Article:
finder - The cornerstone or home-base application in the Mac environment. The finder regulates the file management functions of the Mac (copying, renaming, deleting...)
floppy - a 3.5 inch square rigid disk which holds data. (so named for the earlier 5.25 and 8 inch disks that were flexible).
folder - an electronic subdirectory which contains files.
font - a typeface that contains the characters of an alphabet or some other letterforms.
footprint - The surface area of a desk or table which is occupied by a piece of equipment.
fragmentation - The breaking up of a file into many separate locations in memory or on a disk.
freeze - a system error which causes the cursor to lock in place.
get info - a Finder File menu command that presents an information window for a selected file icon.
gig - a gigabyte = 1024 megabytes.
hard drive - a large capacity storage device made of multiple disks housed in a rigid case.
head crash - a hard disk crash caused by the heads coming in contact with the spinning disk(s).
high density disk - a 1.4 MB floppy disk.
highlight - to select by clicking once on an icon or by highlighting text in a document.
icon - a graphic symbol for an application, file or folder.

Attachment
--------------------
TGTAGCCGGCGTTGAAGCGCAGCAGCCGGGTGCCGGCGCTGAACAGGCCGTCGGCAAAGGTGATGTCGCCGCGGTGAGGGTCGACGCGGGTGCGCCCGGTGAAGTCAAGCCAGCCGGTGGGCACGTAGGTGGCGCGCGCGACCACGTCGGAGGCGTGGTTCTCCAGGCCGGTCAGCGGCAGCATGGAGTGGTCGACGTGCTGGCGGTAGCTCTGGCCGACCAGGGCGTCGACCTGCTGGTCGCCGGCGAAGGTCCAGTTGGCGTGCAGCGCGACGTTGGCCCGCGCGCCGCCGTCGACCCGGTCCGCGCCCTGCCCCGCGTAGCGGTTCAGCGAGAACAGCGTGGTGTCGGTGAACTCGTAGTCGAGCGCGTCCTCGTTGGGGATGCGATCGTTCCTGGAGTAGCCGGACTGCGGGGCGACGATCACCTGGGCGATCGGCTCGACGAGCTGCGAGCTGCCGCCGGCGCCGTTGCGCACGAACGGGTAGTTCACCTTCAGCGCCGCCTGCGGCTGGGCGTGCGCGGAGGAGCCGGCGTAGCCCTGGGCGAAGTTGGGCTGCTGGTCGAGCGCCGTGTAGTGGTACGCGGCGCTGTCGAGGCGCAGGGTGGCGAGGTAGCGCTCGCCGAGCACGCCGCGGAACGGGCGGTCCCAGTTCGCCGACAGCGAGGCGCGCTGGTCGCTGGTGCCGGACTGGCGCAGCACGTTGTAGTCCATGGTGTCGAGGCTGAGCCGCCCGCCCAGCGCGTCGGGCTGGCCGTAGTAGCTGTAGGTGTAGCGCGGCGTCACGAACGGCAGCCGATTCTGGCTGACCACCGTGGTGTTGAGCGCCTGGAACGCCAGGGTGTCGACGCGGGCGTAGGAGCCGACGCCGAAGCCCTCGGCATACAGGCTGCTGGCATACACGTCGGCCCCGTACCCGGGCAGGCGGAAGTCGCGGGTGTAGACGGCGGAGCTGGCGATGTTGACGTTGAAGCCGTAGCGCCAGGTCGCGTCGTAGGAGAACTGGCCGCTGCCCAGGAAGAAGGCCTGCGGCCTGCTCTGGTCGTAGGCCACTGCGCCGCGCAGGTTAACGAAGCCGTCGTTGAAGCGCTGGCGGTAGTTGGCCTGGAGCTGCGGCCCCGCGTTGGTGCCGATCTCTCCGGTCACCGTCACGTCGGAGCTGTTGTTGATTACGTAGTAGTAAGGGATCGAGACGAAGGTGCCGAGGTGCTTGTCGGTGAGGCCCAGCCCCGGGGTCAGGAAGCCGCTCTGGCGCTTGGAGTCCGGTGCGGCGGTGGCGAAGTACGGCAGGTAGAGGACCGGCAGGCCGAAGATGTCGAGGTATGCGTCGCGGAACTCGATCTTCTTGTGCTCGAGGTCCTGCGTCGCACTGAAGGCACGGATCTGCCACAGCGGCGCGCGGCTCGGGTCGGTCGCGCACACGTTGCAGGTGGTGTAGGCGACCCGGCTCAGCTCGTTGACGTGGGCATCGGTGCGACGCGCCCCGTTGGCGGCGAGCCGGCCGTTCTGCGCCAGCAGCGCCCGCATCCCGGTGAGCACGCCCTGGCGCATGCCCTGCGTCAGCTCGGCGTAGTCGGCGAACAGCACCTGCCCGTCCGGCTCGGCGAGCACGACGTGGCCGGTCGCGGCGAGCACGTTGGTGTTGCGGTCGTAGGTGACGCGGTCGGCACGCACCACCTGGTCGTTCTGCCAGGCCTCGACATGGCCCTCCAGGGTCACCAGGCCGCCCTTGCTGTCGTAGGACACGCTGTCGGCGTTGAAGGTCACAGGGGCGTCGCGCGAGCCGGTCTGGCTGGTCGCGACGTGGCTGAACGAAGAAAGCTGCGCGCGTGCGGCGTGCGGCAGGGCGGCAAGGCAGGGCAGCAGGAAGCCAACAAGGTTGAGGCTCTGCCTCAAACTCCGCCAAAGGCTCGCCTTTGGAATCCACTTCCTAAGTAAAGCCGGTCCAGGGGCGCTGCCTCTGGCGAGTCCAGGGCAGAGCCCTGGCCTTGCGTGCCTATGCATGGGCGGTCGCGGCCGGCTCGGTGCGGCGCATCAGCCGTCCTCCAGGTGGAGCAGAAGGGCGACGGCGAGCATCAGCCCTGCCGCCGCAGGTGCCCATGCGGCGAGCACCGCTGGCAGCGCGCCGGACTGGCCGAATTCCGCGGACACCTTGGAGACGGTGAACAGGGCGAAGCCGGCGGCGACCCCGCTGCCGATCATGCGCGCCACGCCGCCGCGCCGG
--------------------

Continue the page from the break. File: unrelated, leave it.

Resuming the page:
initialize - to format a disk for use in the computer; creates a new directory and arranges the tracks for the recording of data.
insertion point - in word processing, the short flashing marker which indicates where your next typing will begin.
installer - software used to install a program on your hard drive.
interrupt button - a tool used by programmers to enter the debugging mode. The button is usually next to the reset button.
K - short for kilobyte.
keyboard shortcut - a combination of keystrokes that performs some function otherwise found in a pulldown menu.
kilobyte - 1024 bytes.
landscape - in printing from a computer, to print sideways on the page.
launch - start an application.
Measurements (summary) -
*a bit = one binary digit (1 or 0) *"bit" is derived from the contraction b'it (binary digit) -> 8 bits = one byte